What is Punchneedle?
Punchneedle is a form of embroidery that uses a hollow needle to create loops of thread on fabric. Also known as thread painting for the complexity and texture of design that can be created with this technique, it creates a textured pile surface akin to a miniature version of a hooked rug.
It is worked on the back of the fabric, which is why all punchneedle patterns are a mirror-image of the completed design. When you punch, you form lines of running stitches on the top of the fabric while forming the loops of the stitches on the front of the fabric (the underside as you are punching). The fabric has to be stretched as tight as a drum in an embroidery hoop.
Punchneedles and weaver’s cloth fabric are available to buy from most craft stores (if you’re in the US, I know that JoAnn has a good selection of the fabric).
Hold the punchneedle in the same way you hold a pen, or however feels comfortable to you. The punchneedle should be held upright so it is almost perpendicular to the fabric, and with the bevelled (slanted) edge facing in the direction you are going to punch your stitches.
Note: I am left-handed, so, as you’ll see in these images, I punch from left to right. Right-handers, punch from right to left.
Begin at any point around the outline, or as instructed in your pattern.
- Push the punchneedle straight down into the fabric, until it stops:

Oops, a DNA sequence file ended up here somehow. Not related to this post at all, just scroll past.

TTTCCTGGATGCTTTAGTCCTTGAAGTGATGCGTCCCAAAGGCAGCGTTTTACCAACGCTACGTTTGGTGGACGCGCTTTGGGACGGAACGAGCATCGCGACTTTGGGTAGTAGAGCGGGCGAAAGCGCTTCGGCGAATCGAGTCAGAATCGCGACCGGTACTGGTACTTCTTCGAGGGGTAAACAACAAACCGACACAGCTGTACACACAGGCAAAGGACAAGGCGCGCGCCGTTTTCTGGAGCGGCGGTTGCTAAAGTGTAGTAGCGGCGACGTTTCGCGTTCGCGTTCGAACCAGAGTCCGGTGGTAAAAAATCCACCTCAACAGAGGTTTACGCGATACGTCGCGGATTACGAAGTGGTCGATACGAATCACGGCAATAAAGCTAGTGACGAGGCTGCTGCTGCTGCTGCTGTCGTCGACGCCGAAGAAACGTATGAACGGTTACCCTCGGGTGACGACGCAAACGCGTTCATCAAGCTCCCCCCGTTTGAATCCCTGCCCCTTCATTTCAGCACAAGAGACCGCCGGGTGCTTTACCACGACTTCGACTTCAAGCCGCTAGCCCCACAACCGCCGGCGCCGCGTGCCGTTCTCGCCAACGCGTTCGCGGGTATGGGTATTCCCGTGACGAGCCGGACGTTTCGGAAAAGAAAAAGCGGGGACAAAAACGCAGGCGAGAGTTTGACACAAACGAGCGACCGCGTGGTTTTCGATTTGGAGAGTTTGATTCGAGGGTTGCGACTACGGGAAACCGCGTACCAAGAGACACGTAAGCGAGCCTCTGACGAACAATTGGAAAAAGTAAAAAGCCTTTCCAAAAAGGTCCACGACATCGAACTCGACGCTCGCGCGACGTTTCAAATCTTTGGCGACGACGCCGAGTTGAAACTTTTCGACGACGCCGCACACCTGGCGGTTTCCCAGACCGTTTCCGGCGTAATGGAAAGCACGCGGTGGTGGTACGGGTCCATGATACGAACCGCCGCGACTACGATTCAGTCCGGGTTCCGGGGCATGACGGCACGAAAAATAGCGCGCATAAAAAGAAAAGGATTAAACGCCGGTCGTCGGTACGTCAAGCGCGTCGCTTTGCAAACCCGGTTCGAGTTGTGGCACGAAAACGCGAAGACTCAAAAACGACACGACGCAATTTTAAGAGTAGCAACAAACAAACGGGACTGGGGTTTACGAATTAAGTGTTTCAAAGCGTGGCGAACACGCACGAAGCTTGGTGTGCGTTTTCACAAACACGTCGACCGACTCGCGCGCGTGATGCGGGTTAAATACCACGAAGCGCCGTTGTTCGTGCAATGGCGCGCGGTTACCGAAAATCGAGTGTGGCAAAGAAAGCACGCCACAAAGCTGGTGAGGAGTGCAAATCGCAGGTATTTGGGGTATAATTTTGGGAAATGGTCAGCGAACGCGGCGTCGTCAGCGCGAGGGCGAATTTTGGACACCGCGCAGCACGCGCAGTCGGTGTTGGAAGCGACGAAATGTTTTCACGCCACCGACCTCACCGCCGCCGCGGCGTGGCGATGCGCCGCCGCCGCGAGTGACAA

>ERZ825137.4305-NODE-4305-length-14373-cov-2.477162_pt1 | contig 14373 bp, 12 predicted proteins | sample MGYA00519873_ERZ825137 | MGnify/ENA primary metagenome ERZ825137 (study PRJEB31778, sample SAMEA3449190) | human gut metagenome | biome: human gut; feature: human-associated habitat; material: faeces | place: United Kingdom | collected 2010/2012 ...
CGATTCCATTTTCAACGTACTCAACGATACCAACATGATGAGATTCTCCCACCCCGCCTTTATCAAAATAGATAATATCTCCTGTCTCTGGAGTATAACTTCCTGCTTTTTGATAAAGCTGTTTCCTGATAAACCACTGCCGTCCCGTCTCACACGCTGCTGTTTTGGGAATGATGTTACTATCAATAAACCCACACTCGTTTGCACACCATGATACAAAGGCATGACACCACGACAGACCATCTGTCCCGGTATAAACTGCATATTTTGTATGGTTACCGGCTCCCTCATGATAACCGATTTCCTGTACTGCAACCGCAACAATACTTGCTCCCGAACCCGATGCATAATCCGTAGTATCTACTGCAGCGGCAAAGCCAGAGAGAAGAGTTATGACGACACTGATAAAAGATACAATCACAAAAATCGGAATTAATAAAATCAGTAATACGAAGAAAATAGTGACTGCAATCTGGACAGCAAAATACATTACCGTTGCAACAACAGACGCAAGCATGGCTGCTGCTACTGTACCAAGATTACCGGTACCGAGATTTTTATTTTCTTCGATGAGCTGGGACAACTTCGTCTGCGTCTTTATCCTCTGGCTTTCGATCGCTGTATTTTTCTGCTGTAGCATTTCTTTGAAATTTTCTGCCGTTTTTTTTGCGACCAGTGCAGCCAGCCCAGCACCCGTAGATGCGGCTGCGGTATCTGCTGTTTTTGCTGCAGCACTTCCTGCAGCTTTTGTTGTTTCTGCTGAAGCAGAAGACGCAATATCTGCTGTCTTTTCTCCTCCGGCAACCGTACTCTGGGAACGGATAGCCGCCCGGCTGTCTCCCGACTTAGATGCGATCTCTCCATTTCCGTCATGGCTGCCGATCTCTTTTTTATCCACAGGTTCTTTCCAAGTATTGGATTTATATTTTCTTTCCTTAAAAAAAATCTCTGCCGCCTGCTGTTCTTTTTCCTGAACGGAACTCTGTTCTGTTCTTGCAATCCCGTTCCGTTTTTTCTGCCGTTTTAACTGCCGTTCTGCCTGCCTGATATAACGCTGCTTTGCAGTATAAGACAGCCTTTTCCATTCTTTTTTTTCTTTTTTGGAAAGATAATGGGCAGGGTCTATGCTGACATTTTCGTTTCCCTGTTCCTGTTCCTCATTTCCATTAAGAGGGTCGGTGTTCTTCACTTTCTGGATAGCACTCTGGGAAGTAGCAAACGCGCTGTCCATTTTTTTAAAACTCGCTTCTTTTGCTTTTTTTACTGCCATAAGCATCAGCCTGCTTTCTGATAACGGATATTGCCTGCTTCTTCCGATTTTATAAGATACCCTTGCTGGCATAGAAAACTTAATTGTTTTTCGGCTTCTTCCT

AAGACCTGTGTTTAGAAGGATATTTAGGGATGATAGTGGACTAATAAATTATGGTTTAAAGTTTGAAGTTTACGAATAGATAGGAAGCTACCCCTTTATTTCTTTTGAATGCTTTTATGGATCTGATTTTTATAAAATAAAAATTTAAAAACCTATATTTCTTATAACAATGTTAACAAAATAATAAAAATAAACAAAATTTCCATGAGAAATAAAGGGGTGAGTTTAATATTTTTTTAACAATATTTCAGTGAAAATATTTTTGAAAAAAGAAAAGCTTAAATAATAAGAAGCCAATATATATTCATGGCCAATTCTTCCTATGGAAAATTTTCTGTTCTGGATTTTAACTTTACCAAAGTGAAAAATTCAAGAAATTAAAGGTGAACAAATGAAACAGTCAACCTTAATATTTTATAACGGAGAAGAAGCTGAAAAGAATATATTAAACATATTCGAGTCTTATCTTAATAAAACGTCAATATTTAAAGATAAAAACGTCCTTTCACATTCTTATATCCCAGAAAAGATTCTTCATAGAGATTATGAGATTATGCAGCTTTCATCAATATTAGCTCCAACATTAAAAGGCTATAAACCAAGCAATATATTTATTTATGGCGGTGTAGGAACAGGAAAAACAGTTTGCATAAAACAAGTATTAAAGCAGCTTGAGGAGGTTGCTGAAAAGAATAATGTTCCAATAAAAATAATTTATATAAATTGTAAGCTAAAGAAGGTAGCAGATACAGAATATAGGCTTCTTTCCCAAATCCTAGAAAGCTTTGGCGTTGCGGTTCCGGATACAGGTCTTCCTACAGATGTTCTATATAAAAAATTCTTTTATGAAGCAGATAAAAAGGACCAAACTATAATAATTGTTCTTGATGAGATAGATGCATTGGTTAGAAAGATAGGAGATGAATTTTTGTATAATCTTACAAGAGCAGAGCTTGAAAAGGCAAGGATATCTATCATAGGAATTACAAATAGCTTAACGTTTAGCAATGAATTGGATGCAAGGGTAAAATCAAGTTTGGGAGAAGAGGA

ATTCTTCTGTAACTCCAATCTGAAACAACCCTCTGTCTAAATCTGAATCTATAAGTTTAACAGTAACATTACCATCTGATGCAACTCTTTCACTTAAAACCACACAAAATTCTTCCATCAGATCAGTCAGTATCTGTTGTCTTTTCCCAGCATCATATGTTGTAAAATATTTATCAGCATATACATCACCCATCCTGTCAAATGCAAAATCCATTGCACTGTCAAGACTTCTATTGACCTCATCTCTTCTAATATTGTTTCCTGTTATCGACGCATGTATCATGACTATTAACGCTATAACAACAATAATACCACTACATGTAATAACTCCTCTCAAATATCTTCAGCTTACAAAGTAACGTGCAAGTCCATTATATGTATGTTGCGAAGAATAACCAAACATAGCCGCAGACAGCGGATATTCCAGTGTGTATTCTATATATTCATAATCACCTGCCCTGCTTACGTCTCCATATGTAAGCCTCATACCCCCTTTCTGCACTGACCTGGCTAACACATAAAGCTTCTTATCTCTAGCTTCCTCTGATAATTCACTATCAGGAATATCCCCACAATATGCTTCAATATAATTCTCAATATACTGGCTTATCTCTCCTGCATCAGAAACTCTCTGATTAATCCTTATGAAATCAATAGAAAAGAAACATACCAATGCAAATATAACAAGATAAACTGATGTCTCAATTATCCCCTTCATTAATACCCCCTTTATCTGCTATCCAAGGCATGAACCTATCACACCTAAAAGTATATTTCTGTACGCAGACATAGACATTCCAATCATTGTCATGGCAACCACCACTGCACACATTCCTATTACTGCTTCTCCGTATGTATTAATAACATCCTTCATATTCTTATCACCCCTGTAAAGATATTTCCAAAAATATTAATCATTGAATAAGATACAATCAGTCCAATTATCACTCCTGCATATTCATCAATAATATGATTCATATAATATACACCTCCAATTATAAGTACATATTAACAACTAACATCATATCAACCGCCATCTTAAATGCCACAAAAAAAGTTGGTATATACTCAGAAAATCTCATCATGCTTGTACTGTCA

- Bring the needle back up slowly, stopping as soon as the tip is clear of the surface of the fabric:
- Slide the needle tip across the fabric by approximately the width of the needle:
Now repeat – punch the needle into the fabric again, lift it to the surface, slide it across the surface. That’s all there is to the basic punch stitch!
As you punch on the back of the fabric, the stitches will appear as a line of running stitches:
If you turn over the work to look at the front, you’ll see the loops:
If you were to look at the underside of the work as you punch, you would see the needle forming the next loop:
When you reach a corner, stop with the needle in the down position, rotate the hoop, and then continue to punch along the new line. This means you’ll always be punching right to left (left-handers: left to right) and the bevelled edge of the needle will always stay facing forwards.
Once the outline is complete, fill in the area by working in a spiral fashion towards the middle of the area, following the contour of the previous row. Leave about half a needle width of space between each row.
Continue working in a spiral towards the middle until the entire area has been filled in:
In this way, you can complete the entire design by first outlining each area and then filling it in. Punchneedle works up very quickly and gives stunning results:
If you want to see more beautiful pictures of PunchNeedle, click here.